HA: What would you cite as a strip you were previously unaware of that you consider a lost gem? 

AH: Comic strip research is a good fit for me. Because of my highly inquisitive nature, it's important to find something new and exciting on a regular basis to keep my interest fresh. So when you ask a question like that, you'll probably get a new answer every few months. I suppose the one that really blew me away recently was an incredibly obscure strip called "The Theatrical Alphabet." Don't bother looking for it in the book, it was discovered after that was put to bed. This strip ran as a five-part series in the Baltimore Herald in 1901. The series illustrates a poem about theatre-folk in the alliterative form of A is for Actor, B is for Box Seats, and so on. The poetry is pretty awful in my opinion, and the art is by a very minor cartoonist named A.Y. Hambleton. So what in the world makes it a gem? Well, it turns out that this piece of doggerel was written by none other than one of the greatest and most influential writers of the first half of 20th century, H.L. Mencken! For any reader not familiar with Mencken, whose fame I suppose has simmered down somewhat these days, a discovery like this is about on a par with finding out that Robert Frost wrote dirty limericks or Stephen King scripted Care Bears cartoons. The other nice thing about this discovery is that it was a real community effort. Cole Johnson discovered the strip and sent me scans, I identified the cartoonist, and then when I ran it on the website, a reader identified the poem as having been written by Mencken--our readers are a freakily brilliant bunch. Isn't that awesome?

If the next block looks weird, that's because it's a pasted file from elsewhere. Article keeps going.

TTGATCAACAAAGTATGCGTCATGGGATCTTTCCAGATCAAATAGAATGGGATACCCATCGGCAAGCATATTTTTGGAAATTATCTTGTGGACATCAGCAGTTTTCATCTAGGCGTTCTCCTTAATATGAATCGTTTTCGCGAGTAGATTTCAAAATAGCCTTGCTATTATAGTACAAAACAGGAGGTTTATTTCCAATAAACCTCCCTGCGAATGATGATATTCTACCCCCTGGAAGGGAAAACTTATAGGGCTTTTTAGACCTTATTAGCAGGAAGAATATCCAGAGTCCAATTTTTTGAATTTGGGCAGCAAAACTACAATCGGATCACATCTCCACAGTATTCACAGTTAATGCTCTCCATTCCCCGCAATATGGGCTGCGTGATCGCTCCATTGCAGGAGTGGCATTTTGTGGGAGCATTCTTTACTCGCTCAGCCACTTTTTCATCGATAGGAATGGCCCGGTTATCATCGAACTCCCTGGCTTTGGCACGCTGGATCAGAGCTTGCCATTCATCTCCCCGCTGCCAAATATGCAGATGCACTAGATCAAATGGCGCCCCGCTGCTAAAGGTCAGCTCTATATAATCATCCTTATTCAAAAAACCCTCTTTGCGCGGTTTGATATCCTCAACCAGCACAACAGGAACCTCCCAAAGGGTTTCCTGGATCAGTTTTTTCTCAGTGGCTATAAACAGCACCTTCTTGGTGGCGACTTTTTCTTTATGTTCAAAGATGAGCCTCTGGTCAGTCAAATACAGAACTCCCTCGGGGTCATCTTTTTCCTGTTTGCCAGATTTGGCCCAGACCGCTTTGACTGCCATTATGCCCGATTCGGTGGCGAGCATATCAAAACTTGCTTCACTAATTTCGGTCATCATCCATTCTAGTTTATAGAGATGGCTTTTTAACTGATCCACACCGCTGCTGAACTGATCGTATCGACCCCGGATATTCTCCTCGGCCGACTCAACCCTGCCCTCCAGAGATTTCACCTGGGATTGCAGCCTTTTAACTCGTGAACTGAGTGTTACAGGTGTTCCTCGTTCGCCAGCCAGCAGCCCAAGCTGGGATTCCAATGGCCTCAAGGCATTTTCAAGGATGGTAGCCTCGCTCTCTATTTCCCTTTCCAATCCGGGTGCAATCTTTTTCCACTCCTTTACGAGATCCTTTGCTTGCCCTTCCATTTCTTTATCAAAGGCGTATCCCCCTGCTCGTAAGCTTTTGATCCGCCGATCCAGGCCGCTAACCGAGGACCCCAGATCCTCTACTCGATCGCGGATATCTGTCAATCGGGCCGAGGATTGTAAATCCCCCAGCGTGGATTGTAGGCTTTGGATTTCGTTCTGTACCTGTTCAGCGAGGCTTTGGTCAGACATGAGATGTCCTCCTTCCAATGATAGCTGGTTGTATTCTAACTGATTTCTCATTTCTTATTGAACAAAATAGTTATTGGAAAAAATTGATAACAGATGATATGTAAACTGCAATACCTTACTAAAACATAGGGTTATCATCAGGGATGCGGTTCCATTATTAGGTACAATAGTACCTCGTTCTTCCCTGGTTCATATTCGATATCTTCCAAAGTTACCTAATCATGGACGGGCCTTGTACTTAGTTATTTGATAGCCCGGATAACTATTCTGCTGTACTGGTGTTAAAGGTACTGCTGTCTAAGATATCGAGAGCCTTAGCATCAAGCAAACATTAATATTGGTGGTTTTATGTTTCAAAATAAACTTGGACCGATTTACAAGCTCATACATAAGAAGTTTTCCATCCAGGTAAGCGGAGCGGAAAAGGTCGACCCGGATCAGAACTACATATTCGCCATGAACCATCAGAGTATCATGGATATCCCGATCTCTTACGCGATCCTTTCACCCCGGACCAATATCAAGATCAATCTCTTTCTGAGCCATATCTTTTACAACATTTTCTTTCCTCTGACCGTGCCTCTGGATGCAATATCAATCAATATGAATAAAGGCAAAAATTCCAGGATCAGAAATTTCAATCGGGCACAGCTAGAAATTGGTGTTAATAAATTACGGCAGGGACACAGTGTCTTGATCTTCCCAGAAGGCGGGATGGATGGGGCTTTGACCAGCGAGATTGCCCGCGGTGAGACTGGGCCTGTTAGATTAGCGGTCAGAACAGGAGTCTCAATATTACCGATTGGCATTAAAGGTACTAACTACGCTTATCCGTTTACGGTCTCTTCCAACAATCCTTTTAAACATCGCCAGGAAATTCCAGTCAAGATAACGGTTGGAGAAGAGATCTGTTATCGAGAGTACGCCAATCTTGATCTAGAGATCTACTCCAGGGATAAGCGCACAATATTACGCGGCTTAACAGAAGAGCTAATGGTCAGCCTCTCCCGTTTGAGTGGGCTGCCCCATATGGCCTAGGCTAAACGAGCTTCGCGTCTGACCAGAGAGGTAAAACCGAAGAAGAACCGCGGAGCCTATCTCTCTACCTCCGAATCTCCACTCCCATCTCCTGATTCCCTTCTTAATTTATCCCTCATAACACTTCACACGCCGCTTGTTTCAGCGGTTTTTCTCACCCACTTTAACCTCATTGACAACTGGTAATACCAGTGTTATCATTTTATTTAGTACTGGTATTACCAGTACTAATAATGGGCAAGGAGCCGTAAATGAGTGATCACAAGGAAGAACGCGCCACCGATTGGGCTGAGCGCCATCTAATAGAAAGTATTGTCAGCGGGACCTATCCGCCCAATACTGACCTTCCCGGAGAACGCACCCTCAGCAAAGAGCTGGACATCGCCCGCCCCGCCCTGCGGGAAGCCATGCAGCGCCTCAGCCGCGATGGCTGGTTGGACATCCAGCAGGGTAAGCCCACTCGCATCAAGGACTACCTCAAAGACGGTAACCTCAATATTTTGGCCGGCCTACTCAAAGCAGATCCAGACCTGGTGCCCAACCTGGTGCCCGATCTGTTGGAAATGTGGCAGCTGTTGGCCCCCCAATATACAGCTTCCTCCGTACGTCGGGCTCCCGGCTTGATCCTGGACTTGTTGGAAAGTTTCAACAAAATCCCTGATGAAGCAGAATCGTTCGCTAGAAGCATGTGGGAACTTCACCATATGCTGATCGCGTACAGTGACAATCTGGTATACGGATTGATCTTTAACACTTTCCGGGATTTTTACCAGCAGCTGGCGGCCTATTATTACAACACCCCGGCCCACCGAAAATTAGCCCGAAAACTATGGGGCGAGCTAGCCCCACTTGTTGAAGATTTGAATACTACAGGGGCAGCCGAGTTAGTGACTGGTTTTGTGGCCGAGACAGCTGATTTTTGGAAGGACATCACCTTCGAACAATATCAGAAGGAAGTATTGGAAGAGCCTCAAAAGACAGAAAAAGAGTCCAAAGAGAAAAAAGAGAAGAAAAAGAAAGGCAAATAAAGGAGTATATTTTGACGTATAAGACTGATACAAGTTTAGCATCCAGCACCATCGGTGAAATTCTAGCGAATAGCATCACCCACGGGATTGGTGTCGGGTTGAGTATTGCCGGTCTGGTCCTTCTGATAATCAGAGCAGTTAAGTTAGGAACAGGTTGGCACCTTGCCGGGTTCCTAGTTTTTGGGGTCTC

HA: As you continue your research, will owners of your book have a way to get updates or errata? 

AH: Good question, and I'm currently in a dialogue with my publisher on this exact point. We need to come up with some solution since the research still goes on. For now, I do continue to constantly post the fruits of new research on the website, but I do not post book updatesspecifically.  

HA: I know the personal sacrifices that a project like this requires. The long nights and weekends only represent the tip of the iceberg. Can you talk a bit about what you consider the toll something of this scope takes on you? Would you honestly do it again if you knew what you were getting into?